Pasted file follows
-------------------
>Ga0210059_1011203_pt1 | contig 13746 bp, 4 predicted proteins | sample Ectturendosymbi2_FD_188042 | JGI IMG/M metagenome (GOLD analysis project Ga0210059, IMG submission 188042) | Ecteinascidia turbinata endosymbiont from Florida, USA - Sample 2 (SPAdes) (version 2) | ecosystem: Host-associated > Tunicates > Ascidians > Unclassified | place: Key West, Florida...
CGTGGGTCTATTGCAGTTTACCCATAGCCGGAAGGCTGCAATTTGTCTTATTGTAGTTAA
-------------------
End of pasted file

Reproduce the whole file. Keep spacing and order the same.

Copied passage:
>Ga0210059_1011203_pt1 | contig 13746 bp, 4 predicted proteins | sample Ectturendosymbi2_FD_188042 | JGI IMG/M metagenome (GOLD analysis project Ga0210059, IMG submission 188042) | Ecteinascidia turbinata endosymbiont from Florida, USA - Sample 2 (SPAdes) (version 2) | ecosystem: Host-associated > Tunicates > Ascidians > Unclassified | place: Key West, Florida...
CGTGGGTCTATTGCAGTTTACCCATAGCCGGAAGGCTGCAATTTGTCTTATTGTAGTTAA